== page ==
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Bireswar Sen – the landscape artist who re-imagined the Himalayas in his miniature paintings

17 April, 2023 10:38:31
Bireswar Sen – the landscape artist who re-imagined the Himalayas in his miniature paintings

His mountains spoke a thousand words, rose to the sound of lonely music, his landscapes were miniature formats of the original horizons, yet Bireswar Sen’s work has hardly been re-evaluated in recent times. Maybe because this artist who lived in British India was too shy to come into the limelight, yet his works have left a mark in the world of international landscape miniature painting. Recently, as a tribute to the artist, a show was held at the National Gallery of Modern Art (NGMA) in Bengaluru showcasing 77 of his miniature watercolour landscapes, capturing the mystical Himalayas. Shiboprasad Sharma, an art enthusiast of Karnataka was present at the show and said how he “was mesmerised while analysing each of the miniatures. If you look closely at Sen’s paintings, it just draws you to the original scene. They are so powerful, it seems you are really staring at the mighty Himalayas or Kashmir’s Karakoram range right in front of you.”

Sen was born in Kolkata in 1897 while it was the capital of British India. His father Rai Bahadur Saileswar Sen was a Professor of Literature at Calcutta University and his mother was Niharnalini Sen. He took up painting and drawing when young, but didn't pursue art formally. He went to Presidency College, Calcutta, where he received an MA in English literature in 1921. Though in his initials years of painting, the Bengal School of Art and Western modernism influenced him, he later developed a unique visual language of miniatures. He depicted grand landscapes, mostly featuring the mountains through paintings that measured smaller than postcards. In 1923, Sen became an English lecturer at Bihar National College in Patna. During his teaching stint, he continued with his paintings and came into contact with Abanindranath TagoreRabindranath Tagore, and Gaganendranath Tagore, the trio who were artists themselves and had their own styles of expression. He trained informally under modernist Nandalal Bose and Abanindranath, both of whom taught at the Indian Society of Oriental Art.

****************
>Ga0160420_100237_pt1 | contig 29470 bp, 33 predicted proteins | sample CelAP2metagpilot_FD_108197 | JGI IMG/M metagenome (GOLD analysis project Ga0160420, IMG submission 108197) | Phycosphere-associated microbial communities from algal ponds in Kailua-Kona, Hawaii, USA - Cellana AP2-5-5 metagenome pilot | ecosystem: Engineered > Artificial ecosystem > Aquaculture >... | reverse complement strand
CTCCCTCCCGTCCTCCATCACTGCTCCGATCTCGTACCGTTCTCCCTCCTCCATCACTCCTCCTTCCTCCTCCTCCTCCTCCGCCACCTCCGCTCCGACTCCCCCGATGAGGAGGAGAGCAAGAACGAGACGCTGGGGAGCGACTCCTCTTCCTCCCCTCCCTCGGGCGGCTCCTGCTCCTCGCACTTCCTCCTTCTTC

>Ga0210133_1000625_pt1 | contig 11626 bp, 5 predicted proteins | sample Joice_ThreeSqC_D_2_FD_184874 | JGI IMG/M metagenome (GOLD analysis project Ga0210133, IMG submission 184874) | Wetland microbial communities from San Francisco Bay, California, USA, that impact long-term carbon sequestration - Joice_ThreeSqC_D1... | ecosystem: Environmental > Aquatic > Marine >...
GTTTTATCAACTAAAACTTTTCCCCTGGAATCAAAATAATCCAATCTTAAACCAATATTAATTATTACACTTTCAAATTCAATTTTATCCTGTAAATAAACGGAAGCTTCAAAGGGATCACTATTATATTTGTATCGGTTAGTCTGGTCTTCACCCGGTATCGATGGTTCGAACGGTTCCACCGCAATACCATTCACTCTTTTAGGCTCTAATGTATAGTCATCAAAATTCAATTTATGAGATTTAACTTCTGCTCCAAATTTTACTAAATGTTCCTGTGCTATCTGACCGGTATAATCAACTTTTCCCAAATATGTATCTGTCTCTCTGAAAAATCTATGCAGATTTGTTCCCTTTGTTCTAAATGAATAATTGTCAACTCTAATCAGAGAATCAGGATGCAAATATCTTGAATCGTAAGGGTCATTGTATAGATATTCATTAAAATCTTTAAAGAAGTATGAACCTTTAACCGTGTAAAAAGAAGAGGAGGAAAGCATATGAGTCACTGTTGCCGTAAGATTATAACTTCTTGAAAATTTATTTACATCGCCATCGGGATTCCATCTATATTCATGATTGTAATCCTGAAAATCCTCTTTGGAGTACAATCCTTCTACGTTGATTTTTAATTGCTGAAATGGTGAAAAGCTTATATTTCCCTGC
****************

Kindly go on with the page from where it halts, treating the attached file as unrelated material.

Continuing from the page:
Sen’s miniature watercolour paintings feature mountains, valleys, and forlorn landscapes. He was inspired by the Himalayas and visited them continually throughout his life. It was on one such trip in 1932 that he met the Russian artist Nicholas Roerich, who had settled in the Indian hill town of Naggar in Kullu, Himachal Pradesh. Their meeting and subsequent correspondence left a lasting impact on Sen, both artistically and spiritually. “Although he was inspired by Roerich, he never imitated Roerich's style,” said noted art historian B.N. Goswamy. “The fountain of his ideas was different, his understanding of the life of another order. Even in sheer physical terms, Bireswar’s work looked very different, small in scale as it was, and painted on paper in the wash technique,” Goswamy added. B. N. Goswamy curated an exhibition of Sen’s works, titled Heaven and Earth: Himalyas and the Art of Bireswar Sen, at the National Gallery of Modern Art, New Delhi in 2010. That’s when people started noticing this artist of the British era who had brought in contemporary art forms much ahead of his times. Bireswar Sen never did believe in large-format painting. Rather he went within and created landscapes that revel in their vastness, even though their physical size is not larger than a postcard. Sen had created an artist’s language that was unique only to him, both poetic and technically robust. Unlike the average landscape painter, Sen’s works were like mindscapes, as he blended the beauty of nature with his imagination and memory, making them breathtaking pieces of contemporary art.

As Sharma mentions: “It is easy to understand his work, they are very simple amalgamations of line, colour and space. He experienced nature through his heart and soul and put that on paper. His paintings are very soulful reflecting the inner journey of a soul and not just nature as natural beauty. Staring at them makes you dream of those faraway places.”

Sen died in Kolkata on 10 September 1974. After his death, Sen's popularity diminished and remained so until 2010, when the first posthumous retrospective was held at the National Gallery of Modern Art, New Delhi. In 2016, his works were displayed in a show curated by B.N. Goswamy at the Crow Museum of Asian Art, Dallas, Texas. Then, in November 2017, a second retrospective, Reflections: Man And Nature In The Paintings Of Bireswar Sen, comprising 80 works, was held at the National Gallery of Modern Art in New Delhi, which further helped his works reach a wider and new audience.

One of his ethereal paintings is that of a menacingly dark frame of mountain silhouettes to a furnace of crimsons where a tiny, helmeted figure and his band of men visit a lone saint defined by a nimbus. Sen calls it ‘Warrior and the Saint.’ Another captures the morning light playing on the hills. He named it ‘Morning Mist.’ ‘Virgin Snow’ depicts fluffy little clouds around and above some jagged mountain peaks. Another exquisite painting of his is the ‘Bathers’, where two tiny figures are in a pool being showered by a gentle waterfall.

What Sen visualized through his eyes and his soul are still lively in frames. Only that such a unique artist is hardly talked about!

Data Source:
'Bireswar Sen and Nicholas Roerich: A friendship to remember'
Prodigy from the past (DNA India)
"Master of the mountains" (Deccan Herald 20 March 2010).

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